President Recep Tayyip Erdogan, who has been at Turkey’s helm for 20 years, is favoured to win a new five-year term in the second-round runoff, after coming just short of an outright victory in the first round on May 14
A woman votes at a polling station in Istanbul, Turkey, Sunday. Pic/AP
Voters in Turkey returned to the polls Sunday to decide whether the country’s longtime leader stretches his increasingly authoritarian rule into a third decade, or is unseated by a challenger who has promised to restore a more democratic society. President Recep Tayyip Erdogan, who has been at Turkey’s helm for 20 years, is favoured to win a new five-year term in the second-round runoff, after coming just short of an outright victory in the first round on May 14.
The divisive populist finished four percentage points ahead of Kemal Kilicdaroglu, the candidate of a six-party alliance and leader of Turkey’s center-left main opposition party. Erdogan noted that it’s the first presidential runoff election in Turkey’s history. He also praised the high voter turnout in the first round and said he expected participation to be high again on Sunday.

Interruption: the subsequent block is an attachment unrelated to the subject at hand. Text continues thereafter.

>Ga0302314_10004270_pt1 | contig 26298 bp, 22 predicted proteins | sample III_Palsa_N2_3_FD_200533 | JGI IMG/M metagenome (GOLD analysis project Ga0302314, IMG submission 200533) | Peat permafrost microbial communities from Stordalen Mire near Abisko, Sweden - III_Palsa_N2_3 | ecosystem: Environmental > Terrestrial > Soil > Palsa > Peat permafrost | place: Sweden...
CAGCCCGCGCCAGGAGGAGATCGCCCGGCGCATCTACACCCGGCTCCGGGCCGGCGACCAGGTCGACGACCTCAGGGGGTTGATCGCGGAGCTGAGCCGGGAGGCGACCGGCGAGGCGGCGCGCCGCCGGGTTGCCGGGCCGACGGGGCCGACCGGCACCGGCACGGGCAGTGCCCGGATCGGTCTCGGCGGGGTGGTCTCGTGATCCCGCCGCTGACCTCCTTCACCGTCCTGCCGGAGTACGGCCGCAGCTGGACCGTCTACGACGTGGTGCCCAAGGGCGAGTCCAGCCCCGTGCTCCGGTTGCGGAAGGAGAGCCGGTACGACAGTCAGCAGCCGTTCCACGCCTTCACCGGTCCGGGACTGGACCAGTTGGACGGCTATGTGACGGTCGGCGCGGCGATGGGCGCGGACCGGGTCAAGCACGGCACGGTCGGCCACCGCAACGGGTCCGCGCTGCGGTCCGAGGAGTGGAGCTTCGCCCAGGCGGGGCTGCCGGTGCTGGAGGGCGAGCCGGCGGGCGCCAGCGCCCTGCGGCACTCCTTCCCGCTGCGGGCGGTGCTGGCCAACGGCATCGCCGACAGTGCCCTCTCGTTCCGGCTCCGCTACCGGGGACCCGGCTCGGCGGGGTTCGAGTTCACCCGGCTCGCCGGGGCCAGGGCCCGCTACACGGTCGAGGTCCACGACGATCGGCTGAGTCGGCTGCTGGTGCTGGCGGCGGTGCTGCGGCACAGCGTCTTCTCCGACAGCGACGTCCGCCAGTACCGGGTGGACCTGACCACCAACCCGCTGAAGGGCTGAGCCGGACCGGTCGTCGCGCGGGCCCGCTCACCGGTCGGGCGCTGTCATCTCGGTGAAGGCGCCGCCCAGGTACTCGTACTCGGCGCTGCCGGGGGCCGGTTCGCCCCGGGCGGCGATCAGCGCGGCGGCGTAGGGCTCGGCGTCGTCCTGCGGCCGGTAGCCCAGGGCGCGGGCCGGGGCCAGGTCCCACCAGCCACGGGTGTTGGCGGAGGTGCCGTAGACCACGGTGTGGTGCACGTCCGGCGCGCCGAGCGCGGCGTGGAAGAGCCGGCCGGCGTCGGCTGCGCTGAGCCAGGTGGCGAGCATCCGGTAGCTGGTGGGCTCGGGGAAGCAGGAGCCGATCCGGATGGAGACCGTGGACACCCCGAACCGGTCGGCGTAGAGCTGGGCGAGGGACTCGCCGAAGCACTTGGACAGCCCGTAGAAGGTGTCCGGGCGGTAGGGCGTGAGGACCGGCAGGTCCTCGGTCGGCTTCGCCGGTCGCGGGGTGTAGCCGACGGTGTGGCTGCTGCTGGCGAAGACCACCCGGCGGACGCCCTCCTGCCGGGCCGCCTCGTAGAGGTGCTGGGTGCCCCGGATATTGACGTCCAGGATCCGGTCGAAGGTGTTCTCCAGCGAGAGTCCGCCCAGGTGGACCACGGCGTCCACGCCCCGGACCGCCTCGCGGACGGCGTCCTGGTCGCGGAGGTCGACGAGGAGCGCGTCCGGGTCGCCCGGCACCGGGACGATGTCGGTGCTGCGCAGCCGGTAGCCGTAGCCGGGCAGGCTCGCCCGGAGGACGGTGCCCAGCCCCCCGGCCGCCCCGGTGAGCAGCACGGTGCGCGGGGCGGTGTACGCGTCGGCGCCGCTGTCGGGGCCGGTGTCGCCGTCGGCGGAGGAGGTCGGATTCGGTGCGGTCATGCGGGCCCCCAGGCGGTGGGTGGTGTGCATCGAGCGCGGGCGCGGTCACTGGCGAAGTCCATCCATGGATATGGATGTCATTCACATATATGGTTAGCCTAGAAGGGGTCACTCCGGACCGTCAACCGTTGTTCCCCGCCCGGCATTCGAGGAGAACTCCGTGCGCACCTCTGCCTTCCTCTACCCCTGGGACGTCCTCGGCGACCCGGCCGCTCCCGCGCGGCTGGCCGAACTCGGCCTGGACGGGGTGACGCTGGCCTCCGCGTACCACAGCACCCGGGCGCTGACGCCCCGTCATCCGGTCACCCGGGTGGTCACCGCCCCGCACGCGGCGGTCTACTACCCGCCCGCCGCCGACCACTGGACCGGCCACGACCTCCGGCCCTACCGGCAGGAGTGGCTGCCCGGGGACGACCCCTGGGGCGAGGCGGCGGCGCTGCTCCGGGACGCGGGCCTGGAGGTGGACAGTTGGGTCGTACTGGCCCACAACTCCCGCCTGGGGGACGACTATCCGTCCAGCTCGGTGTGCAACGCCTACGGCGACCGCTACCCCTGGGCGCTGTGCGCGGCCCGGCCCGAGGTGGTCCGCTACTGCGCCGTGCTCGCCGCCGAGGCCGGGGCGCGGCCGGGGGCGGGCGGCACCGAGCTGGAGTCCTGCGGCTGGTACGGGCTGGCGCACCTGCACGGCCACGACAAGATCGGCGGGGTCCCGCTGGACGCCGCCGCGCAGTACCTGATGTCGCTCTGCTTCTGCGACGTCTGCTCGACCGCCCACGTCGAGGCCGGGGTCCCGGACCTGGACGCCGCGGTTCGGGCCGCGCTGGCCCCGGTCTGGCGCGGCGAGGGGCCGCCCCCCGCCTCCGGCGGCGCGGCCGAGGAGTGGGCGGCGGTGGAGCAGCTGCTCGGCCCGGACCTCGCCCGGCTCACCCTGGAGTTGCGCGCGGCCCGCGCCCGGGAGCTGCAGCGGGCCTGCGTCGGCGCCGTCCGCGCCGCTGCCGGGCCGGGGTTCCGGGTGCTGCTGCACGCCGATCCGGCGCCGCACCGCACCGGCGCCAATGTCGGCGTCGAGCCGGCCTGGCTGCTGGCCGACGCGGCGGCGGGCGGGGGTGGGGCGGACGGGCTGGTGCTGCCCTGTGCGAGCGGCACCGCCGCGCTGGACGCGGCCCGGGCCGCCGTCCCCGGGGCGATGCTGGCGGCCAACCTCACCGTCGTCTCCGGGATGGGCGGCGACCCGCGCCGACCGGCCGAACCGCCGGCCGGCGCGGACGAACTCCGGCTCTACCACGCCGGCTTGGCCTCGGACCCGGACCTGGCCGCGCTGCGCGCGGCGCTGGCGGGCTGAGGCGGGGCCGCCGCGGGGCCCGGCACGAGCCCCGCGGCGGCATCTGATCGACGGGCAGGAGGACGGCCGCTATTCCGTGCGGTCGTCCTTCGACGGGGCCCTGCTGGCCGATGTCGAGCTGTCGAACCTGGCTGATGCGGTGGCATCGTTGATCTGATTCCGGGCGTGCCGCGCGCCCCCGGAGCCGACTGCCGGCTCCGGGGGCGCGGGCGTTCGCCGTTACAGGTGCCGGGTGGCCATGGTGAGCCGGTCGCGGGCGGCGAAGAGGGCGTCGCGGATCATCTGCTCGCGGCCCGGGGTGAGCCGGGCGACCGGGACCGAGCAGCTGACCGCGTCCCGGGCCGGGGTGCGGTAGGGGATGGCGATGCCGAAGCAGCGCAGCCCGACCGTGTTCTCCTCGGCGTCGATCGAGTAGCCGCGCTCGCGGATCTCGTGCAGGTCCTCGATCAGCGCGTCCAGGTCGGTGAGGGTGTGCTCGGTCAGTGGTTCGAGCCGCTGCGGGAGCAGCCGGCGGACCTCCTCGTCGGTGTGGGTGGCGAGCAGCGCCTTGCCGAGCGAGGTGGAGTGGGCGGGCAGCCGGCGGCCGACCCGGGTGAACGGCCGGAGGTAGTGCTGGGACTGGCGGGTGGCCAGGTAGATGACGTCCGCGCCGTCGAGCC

“I pray to God, that it (the election) will be beneficial for our country and nation,” he said. Kilicdaroglu (pronounced KEH-lich-DAHR-OH-loo), a 74-year-old former bureaucrat, has described the runoff as a referendum on the country’s future. “This election took place under very difficult circumstances, there was all sorts of slander and defamation,” Kilcdaroglu said. “But I trust in the common sense of the people. Democracy will come, freedom will come, people will be able to wander the streets and freely criticize politicians.”
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